Friday, May 13, 2011

Fine Arts Night: A Glowing Success

Our annual art show/chorus concert at Dolvin ES was a hit last night.  The show was quite an upgrade this year, with every student's work in a double matted picture frame.  The Artome company did a fantastic job getting everything displayed on time and in grade level order.  We had lots of positive parent feedback! 
Congratulations to our student artists who represent their grade level in the Dolvin Gallery permanent collection:
K- Susana Pacheco
1- Rowan Darnell
2- Ashleigh Hampson
3- Trey Malcom
4- Mark Sabbagh
5- Shelly Ray

Our student gallery awards, K-5

A selection of Kindergarten works

First Grade

Second grade

Third grade

Fourth grade

Fifth grade


  1. We did something similar about 4 years ago, with the company School Art Fairs (or something like that) - identical frames, but tabletop displays. It was very easy, but I had 2 MAJOR complaints and would never do it again.

    1. While there was no obligation to buy the frames, there was a lot of feeling of obligation to purchase, after seeing the art in a frame. We have some very poor families, and it was a hardship, especially the families with 3 or 4 kids in elementary. One boy was sobbing that daddy didn't have the money for the frame. Awkward.

    2. The other problem was the paper/frame size. I like BIG or strange sizes, and it was very limiting. The artwork was all small, horizontal format, and flat. Not my cup of tea. It looks like you however were at least able to also do vertical format for the displays, which is certainly better for stuff like portraits.

    I'm glad to hear your show was successful. I surveyed parents afterward and while most reactions to the show itself were generally positive, there was consensus that they did not want to repeat it because of the feeling of obligation to buy frames they could not afford.

  2. I was hesitant about using them for similar reasons, but we really downplay the selling aspect, since all students get their artwork back after the show whether they purchase the frame or not. I really don't like the idea of tying money in with the art show, but since these frames are amazingly affordable - try having custom framing for $25 - I think of it as a service for the parents if they'd like to take advantage of it. We didn't promote it as a fundraiser.
    I also would like a variety of sizes available, but in a school of 1,000 students, anything over 9x12" is harder to hang for an event like this anyway. It did eliminate a few pieces from being chosen, but it wasn't really a big deal, and it kind of makes it easier on me to keep most projects at or under 9x12".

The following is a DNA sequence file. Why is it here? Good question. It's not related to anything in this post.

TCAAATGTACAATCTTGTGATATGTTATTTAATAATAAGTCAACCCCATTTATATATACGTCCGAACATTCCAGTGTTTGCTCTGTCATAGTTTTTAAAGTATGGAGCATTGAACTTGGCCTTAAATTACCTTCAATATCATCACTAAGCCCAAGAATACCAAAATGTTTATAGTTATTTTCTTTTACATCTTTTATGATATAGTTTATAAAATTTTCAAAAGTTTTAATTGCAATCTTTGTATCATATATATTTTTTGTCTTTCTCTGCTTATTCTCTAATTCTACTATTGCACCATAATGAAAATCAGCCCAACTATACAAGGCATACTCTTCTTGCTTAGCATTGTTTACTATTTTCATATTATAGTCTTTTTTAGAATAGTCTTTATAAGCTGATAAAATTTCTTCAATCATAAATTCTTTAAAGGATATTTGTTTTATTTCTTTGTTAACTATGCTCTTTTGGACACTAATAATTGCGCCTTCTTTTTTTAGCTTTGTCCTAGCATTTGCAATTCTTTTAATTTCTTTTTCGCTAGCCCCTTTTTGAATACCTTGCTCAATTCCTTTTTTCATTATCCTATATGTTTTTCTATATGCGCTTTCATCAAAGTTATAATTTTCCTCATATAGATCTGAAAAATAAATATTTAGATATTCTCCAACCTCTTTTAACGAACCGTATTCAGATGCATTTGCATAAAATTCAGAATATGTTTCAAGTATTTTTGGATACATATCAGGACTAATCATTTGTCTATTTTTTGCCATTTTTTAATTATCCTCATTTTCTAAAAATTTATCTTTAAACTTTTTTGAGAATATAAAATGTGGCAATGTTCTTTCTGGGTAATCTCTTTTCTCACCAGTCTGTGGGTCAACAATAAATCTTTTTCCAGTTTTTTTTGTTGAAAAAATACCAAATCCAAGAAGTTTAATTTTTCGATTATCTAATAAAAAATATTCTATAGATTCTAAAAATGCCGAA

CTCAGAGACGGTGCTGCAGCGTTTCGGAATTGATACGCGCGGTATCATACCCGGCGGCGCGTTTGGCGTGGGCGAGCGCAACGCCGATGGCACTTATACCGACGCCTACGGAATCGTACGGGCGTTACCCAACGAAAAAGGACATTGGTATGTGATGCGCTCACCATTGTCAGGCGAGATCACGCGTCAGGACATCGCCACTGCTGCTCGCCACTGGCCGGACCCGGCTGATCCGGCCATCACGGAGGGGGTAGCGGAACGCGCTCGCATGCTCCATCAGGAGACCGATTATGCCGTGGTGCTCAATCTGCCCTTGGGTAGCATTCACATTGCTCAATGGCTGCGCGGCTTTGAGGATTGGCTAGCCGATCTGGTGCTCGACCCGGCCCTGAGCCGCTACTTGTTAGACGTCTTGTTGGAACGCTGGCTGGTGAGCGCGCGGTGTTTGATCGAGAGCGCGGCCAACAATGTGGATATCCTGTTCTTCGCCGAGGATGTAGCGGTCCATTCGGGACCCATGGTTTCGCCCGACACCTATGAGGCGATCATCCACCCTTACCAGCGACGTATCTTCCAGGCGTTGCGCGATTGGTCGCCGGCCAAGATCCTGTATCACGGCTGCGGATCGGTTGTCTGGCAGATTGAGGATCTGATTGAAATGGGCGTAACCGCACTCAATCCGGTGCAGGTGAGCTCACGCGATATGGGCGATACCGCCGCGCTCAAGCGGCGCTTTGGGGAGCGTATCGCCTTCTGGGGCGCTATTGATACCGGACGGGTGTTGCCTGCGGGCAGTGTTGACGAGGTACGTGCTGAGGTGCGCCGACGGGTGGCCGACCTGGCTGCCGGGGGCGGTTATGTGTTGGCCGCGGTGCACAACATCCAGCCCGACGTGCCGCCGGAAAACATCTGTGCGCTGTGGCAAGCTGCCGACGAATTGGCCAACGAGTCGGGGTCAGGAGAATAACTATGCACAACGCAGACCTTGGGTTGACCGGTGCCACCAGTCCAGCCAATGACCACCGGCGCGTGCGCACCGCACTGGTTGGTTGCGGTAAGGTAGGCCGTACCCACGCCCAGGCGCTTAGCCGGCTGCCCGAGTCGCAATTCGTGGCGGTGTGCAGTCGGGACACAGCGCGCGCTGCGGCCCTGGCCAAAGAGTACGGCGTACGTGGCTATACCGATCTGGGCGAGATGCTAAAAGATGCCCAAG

I gave it a shot, mainly because every year the school pays to frame a few selected pieces for the school, and the kids are always begging for theirs to be the one chosen. This made it possible for all the kids to see their art framed, and believe me, it looked amazing, which was really the whole point - to showcase the art at its best.
    Next year, we are going to try and get the show up the night before, so that every class can do an art walk during the day without any sales going on at all, then at night the parents who come will have the opportunity to purchase the frame.
    It's funny how you touched on the two areas that I myself was sensitive about. I am happy to say that it all worked out very well, and there were no pieces of torn art on the ground from stapled or taped up construction paper mounted works, as had been the case for the past 18 years of my art shows!

  3. Hope,

    Your art show demonstrates your organizational skills. From what I can see it looks awesome.
    I can see the hard work you put into it.

    This "frame" issue reminds me of the book "The dot", where the little girl realizes that she has a talent in art after she sees her "little dot" framed by her teacher and hugged on the wall behind her desk. Some kind of frame is important if you can find a way to make it available to everyone.

    This is how I dealt with this dilemma in the past:

    1.Our local galleries are often willing to donate frames they do not want. I am thankful for any size they are willing to donate.

    2. I ask parents to donate unwanted frames.

    3. I visit our local hardware stores (in the beginning of the year) and look for ideas to display art work. I asked them if they are willing to donate any unwanted wood or metal.
    I collect all the materials and when I have some time I make frames using wood, metal and anything else that I find appealing.

    Not all the frames look the same of course but parents and students do not seem to care.
    I have made frames out of fallen brunches of trees, magnolia leaves, broken wind chimes, discarded metal pieces etc.

    Congratulations on "showing the art at its best"

  4. I love that idea of using "recycled" frames and materials. I could see this working for smaller exhibits and displays, where you are only doing maybe one grade level at a time. I have bulletin boards for each grade level for temporary displays, and I might give that a try - thanks for the great idea!


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